Thursday, June 19, 2014

Living Without Layers

God and money. “No one can be a slave to two masters. He will either hate the first and love the second, or treat the first with respect and the second with scorn. You cannot be slaves both of God and money” (6,24).

When I read that, my heart jumped. Jumped with a sort of strange joy! Sinner that I am, I have chosen the better part. Poverty was a goal, the goal of my life. And I finally achieved it.
But the strangest thing happened! There was a time when I had nothing and I used to beg. Oh! That was a beautiful time. Nobody depended on me and I was unknown. How good that was—how good it was! Anyhow my heart still hungers for poverty. The real physical poverty.

“But do you know something, Lord? They have tied me with a thousand cords. Little cords mostly, but I can’t move. They justify so much! Would you believe it, I’m living in a blue house and it has to be paid for? I’m travelling on some kind of plane that has to be paid for specially. Everything seems wrong somehow. Will you please listen to that Gospel of yours? See. You said it.

So it’s up to you now, to let me go into a poustinia where no one knows who I am. I want to be poor. I feel sad. I love all the staff workers, but they are all children. I know that you have given me children, but still. They talk about poverty but they don’t want it. So it seems to me. I don’t know why. Probably I am all wrong, but as I read St. Matthew about God and money, what can I say? Somewhere I must be wrong.”

So there is God and there is money and the eye the lamp of the body. Now I ask you—what can a poor woman do? She has no money, so she doesn’t worry about it. But when you come to think of it, she has a lot to give up besides money. True, money is the source of all evil, but she can give up her will. It’s not easy. No, for a poor woman it’s not easy, especially for a poor woman like me who had education, this and that, and a child. No, it isn’t easy to give up the thought of money.
Catherine Doherty, Gospel of a Poor Woman

Reflection – Among the books I hope to write some day (it’s a verrrry long list) is a book about Catherine Doherty’s love of and understanding of poverty. I really don’t think there’s anyone else who quite talks about it exactly as she does, at least not in the spiritual writers and even great saints I have read.

Her initial experience, first of almost starving to death in the Revolution, then of being grindingly, humiliatingly poor in North American, then of willingly embracing that level of poverty for the love of God, seared into her being a depth of conviction about the necessary connection of poverty and holiness, poverty and love, and a flaming desire (because of that connection) to be poorer and poorer and poorer all the time.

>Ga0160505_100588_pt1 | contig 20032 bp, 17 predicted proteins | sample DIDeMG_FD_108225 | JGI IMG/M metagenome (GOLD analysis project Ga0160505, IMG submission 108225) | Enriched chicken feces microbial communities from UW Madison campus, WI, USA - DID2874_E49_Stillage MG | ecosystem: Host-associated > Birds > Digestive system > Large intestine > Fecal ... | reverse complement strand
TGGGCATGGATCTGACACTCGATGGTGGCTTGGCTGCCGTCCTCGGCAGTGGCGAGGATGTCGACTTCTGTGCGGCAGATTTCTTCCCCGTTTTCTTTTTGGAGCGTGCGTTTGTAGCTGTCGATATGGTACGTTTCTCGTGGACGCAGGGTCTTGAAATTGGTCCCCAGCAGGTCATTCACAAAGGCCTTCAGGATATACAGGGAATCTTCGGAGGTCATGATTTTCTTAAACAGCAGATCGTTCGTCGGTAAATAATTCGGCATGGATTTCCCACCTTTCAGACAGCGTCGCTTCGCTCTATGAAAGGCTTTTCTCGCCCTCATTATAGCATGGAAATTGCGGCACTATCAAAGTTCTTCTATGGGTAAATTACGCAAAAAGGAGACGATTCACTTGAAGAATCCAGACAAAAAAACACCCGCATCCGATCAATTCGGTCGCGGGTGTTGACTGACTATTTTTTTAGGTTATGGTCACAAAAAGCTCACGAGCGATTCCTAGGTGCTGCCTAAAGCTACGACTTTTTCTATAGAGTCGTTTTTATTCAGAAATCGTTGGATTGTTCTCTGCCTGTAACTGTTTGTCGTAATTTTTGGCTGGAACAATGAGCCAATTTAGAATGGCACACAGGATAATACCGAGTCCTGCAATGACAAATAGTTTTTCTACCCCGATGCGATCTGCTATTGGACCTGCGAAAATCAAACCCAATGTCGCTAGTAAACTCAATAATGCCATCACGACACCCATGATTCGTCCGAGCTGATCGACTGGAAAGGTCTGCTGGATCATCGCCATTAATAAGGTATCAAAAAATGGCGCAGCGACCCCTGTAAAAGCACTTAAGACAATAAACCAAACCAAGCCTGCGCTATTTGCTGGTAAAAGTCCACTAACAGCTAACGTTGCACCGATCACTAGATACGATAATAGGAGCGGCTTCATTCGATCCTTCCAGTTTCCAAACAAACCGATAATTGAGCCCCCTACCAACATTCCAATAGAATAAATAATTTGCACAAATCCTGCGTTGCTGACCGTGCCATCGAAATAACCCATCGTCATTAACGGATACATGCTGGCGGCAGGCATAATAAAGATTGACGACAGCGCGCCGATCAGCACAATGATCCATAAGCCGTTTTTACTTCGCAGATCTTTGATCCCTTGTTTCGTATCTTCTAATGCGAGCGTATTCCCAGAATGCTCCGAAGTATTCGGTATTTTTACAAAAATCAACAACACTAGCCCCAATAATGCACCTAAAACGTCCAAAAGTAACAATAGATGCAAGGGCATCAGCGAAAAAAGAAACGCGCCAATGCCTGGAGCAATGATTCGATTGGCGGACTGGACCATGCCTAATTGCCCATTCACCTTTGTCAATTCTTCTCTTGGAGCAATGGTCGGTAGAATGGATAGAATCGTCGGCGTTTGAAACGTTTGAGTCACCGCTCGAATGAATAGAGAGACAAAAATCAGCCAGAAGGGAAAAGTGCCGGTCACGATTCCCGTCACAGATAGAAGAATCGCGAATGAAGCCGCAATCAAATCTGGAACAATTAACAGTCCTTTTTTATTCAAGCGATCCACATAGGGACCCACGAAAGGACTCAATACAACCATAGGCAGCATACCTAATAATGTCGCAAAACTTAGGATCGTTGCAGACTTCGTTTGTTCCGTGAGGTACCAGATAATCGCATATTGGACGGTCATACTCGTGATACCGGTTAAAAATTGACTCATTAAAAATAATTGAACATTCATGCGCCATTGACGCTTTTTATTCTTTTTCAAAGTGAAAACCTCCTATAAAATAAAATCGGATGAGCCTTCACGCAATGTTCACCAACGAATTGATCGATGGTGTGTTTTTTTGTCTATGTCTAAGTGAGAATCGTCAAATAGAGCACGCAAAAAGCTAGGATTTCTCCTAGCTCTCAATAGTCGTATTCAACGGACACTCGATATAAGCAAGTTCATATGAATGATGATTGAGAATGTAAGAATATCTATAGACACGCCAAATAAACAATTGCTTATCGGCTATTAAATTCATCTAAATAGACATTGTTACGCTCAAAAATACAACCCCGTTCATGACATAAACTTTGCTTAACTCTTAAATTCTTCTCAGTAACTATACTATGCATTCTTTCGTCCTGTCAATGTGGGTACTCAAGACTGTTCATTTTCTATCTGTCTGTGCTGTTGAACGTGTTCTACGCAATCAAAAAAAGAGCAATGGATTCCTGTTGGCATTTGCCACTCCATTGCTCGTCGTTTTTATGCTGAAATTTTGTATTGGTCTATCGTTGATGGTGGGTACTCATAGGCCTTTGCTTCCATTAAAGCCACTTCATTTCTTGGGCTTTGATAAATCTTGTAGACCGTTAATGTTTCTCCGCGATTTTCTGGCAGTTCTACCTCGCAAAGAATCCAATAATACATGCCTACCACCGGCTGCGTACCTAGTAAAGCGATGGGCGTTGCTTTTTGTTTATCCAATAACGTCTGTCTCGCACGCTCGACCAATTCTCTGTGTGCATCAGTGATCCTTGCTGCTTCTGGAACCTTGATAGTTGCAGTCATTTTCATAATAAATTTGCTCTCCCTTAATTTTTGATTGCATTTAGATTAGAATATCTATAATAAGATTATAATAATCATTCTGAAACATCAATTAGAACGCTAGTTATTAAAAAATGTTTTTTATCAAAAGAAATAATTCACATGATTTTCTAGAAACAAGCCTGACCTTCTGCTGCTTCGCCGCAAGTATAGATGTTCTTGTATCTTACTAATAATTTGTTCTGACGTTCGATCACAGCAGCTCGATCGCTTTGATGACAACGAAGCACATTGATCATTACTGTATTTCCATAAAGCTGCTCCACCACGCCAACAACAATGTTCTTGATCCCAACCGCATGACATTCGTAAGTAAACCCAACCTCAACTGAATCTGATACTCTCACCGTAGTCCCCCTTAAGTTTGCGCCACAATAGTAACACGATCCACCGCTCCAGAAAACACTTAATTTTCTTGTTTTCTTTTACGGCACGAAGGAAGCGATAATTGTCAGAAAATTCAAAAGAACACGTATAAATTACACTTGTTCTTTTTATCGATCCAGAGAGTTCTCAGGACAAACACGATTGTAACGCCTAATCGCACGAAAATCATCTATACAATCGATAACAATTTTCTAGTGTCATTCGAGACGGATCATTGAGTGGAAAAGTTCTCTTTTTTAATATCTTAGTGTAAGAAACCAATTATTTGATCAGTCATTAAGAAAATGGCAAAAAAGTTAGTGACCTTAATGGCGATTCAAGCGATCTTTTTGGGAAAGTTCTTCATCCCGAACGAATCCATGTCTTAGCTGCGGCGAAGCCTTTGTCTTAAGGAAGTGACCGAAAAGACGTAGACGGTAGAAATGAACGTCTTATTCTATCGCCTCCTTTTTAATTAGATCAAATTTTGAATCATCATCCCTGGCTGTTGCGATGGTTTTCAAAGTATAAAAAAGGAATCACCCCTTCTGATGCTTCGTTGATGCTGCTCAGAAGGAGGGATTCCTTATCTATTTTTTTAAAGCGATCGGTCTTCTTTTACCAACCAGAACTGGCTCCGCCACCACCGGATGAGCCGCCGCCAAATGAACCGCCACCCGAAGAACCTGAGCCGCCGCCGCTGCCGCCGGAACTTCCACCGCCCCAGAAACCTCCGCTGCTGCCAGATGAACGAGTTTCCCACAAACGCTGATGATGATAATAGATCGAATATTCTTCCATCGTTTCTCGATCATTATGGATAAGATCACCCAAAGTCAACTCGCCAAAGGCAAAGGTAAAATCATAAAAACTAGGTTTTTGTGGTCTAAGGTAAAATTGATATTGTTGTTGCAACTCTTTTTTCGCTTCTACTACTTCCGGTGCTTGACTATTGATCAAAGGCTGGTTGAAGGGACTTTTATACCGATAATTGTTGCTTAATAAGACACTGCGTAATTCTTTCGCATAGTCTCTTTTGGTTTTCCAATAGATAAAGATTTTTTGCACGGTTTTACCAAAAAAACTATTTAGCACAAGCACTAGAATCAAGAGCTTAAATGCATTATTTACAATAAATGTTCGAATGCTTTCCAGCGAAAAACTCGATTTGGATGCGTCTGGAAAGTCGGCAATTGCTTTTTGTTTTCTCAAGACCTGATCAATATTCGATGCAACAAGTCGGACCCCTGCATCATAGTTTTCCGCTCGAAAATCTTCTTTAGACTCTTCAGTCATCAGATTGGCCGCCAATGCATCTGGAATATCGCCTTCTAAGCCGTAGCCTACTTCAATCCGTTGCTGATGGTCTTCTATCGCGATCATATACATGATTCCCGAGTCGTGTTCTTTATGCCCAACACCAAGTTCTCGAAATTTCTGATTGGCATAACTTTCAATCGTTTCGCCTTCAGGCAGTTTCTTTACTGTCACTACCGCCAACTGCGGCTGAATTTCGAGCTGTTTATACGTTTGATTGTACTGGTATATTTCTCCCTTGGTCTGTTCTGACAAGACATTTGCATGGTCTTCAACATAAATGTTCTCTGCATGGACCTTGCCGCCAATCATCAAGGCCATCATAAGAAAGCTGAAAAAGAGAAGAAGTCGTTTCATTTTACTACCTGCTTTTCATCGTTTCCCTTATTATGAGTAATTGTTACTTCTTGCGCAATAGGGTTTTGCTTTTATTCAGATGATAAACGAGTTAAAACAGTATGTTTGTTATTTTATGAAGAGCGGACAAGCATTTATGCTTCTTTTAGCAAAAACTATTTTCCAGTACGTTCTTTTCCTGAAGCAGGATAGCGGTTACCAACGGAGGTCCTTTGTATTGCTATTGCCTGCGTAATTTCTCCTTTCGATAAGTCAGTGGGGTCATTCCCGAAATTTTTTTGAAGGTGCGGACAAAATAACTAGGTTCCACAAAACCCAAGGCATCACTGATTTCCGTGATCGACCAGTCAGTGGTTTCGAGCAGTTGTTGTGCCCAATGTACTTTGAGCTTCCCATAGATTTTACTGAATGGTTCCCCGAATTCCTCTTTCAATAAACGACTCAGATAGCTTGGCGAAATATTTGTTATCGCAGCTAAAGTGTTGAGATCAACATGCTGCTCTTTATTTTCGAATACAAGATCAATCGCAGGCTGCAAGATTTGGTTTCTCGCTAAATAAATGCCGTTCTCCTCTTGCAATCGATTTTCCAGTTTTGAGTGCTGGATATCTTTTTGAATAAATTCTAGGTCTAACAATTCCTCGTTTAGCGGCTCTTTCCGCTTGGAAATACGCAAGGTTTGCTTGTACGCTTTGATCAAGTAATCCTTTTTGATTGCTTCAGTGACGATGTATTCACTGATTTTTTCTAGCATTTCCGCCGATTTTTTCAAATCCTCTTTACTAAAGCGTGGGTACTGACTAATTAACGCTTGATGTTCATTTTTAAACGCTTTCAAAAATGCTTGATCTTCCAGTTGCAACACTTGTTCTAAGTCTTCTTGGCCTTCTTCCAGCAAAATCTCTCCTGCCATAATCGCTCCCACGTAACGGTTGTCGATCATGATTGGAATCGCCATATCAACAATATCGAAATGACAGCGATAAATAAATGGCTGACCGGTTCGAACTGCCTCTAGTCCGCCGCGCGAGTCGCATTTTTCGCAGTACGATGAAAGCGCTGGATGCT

When she and her husband Eddie first arrived in Combermere, to a little unfinished six-room house with no electricity or running water with very little money in the bank to live on and not much prospect of that changing, she laments in a diary entry that it was too bad that ‘she will never be poor again the way she had been in Toronto’!

For her, the initial days of her apostolate in Toronto in the 1930s were an experience of life when there was literally nothing else for her but Jesus and Catherine. It wasn’t even an apostolate, at first, not exactly. It was just this young woman living in the slums, utterly indistinguishable from her neighbors, praying and fasting and serving them, and living in this passionate love of Jesus Christ.

While she bowed to the will of God, which was that she would be the founder of a community and it would grow, and this would mean buildings and projects and money in the bank (and in spite of her seeming grief over having to fly on an airplane and pay for the ticket, she really didn't have a problem with this), she never ceased to hunger for that depth of intimacy and hidden union and absolute poverty with Him.

I want to write about this at book length… mind you, I’m not sure who exactly would buy such a book or read it. Because the other great pain for Catherine, and this passage from the book reflects it, is that she was aware of how few other people, even her beloved MH spiritual children, really shared this passionate love for poverty.

We always want to keep a few layers of… whatever… between ourselves and Jesus, don’t we? Always want to cosset ourselves, just a little bit, protect ourselves, quite a bit, keep control of our lives and our environments, a whole lot. For Catherine, poverty in its naked physical expression was like an outward sign of an inward attitude of utter abandonment, utter self-disregard, utter belonging to Jesus to an extent that precluding any other belonging, being possessed in such a way that meant possessing nothing. Living without layers - that's what she yearned for.

Because Catherine loved Jesus, and because this is how her love for Jesus expressed itself, she literally could not be poor enough, could never be satisfied with how she or MH was living out physical poverty. It is a vision of Gospel life and Gospel love that is never comfortable, always deeply challenging, puts an end to complacency of any kind.

And the question that really emerges for all of us is this: how much do we love Jesus? What does that love of Jesus mean for us? Just how far are we willing to go, what are we willing to do, to give up, for the sake of that love? It may look different for us than it did for her, but the love is the same, and from that love, the generosity, the totality, the grandeur and magnanimity of the Gospel. How much do we love? That’s the question.